Stroll down the aisles of any supermarket, and you’ll see plenty of food labels claiming that the product fights heart disease, improves digestion or even helps prevent cancer. But are these claims true? The FDA has been cracking down on health claims that appear on food labels. For example, the agency recently told the manufacturer of the snack Chiquita Pineapple Bites with Coconut that it was misleading to claim that the product has antioxidants and phytonutrients. According to the FDA, the product is also not low in calories as implied on the label and does not contain real coconut.
At the same time, there are a number of perfectly legal — but misleading — ways that manufacturers can overstate their products’ health benefits. How to avoid six of the most commonly used food-labeling tricks…
Trick 1: Serving sizes may “hide” calories. The Nutritional Labeling and Education Act requires packaged foods to carry a “Nutrition Facts” panel summarizing the foods’ calories… fat, carbohydrate and sodium content… and other important nutritional information.
Here’s where the sleight of hand comes in — calories and other nutritional information are always given on a “per serving” basis. When consumers consider how a particular food will affect their health, they should always note its serving size and the total number of servings per container — both are listed at the top of the Nutrition Facts panel. However, many consumers fail to recognize how much of the food (or the number of servings) they actually consume.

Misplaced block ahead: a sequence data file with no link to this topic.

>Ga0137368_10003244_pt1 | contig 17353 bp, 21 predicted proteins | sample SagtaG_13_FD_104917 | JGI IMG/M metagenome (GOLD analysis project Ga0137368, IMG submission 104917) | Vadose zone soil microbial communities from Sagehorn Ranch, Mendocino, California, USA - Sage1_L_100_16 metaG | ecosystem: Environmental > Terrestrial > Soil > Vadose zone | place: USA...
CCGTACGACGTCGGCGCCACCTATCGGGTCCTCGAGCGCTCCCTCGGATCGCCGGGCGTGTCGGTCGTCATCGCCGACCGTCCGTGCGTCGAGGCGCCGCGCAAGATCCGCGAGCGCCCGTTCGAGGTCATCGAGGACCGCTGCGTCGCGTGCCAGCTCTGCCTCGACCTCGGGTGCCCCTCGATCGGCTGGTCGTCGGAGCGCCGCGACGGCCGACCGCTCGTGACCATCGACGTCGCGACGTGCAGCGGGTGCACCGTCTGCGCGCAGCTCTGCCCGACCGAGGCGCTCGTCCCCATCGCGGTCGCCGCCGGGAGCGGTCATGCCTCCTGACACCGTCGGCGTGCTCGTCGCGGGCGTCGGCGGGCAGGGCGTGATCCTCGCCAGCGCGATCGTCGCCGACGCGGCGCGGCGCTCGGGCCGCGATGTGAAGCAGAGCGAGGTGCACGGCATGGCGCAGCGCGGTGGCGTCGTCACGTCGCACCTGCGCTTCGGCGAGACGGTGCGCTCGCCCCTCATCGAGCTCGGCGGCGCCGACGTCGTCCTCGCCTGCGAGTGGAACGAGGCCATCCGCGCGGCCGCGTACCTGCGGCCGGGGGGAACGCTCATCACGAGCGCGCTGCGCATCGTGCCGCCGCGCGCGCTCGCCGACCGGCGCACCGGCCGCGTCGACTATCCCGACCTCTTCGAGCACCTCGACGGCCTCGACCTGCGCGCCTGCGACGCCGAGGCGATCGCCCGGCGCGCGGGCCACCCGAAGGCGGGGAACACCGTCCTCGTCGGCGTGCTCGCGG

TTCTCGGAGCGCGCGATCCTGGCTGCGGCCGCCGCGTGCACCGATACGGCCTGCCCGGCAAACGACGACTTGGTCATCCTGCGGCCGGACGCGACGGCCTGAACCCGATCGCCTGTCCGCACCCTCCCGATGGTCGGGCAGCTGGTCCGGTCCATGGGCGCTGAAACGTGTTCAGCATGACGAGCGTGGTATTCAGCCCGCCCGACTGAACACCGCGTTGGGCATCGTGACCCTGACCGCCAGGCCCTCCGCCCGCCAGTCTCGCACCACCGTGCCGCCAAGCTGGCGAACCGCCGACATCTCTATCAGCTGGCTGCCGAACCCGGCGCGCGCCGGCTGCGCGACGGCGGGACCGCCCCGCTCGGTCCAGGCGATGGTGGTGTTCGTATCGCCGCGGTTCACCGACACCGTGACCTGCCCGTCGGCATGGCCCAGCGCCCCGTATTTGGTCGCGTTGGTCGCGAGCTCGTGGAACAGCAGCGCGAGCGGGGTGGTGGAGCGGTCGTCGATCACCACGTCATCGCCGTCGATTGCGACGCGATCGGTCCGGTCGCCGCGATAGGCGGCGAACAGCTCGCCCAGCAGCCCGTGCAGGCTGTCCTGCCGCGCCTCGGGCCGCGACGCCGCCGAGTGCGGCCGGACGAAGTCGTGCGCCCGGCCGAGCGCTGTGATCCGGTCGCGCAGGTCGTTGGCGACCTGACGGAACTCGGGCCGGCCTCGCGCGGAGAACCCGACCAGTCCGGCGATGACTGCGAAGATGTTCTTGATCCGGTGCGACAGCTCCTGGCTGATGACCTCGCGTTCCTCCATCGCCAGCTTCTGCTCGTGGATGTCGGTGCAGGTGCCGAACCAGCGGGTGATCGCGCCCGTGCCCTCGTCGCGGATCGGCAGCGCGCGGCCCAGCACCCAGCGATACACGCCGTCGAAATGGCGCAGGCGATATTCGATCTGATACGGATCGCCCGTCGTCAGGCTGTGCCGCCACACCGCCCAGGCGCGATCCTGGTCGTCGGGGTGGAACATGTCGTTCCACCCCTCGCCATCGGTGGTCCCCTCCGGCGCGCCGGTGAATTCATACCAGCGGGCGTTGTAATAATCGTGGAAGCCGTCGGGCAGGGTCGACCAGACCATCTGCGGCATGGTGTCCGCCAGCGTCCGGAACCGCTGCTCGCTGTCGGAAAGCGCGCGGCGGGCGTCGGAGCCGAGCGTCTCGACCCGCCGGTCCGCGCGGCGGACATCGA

That’s due, in part, to the fact that current serving sizes as set by the FDA are based on surveys conducted more than 20 years ago. Research shows that average portion sizes have grown significantly since then.
For example, the nutrition-label serving size for ice cream is one-half cup and for pasta is two ounces dry weight — amounts that are, in reality, much less than most people typically eat nowadays at a sitting.
Individually packaged items can be even more deceiving. For example, I recently found pound cake that was 300 calories per serving. Not so bad — until you realize that each individually wrapped slice contained 2.5 servings packing 750 calories!
Trick 2: “Zero” fat doesn’t necessarily mean no fat. According to the FDA, if a product contains less than 0.5 g per serving of any type of fat, including trans fat (the most dangerous form of fat, since it boosts dangerous LDL cholesterol and also lowers protective HDL cholesterol), the amount can be rounded down to 0 g in the Nutrition Facts panel. To see whether “zero” trans fat on a label really means zero, go to the ingredient list. If you spot any “hydrogenated” or “partially hydrogenated” fats or oils, you could be consuming as much as 0.49 g of trans fat per serving — and that can really add up if you eat multiple servings.
Trick 3: “Natural” foods can contain unhealthful ingredients. Calling a food “All Natural” or “100% Natural” often boosts sales — but it says nothing about how many calories or how much fat, sugar and/or sodium the food contains. Because the term “natural” is loosely defined, it can appear on foods that aren’t healthful. Foods or beverages containing such added ingredients as high-fructose corn syrup may claim to be “all natural.”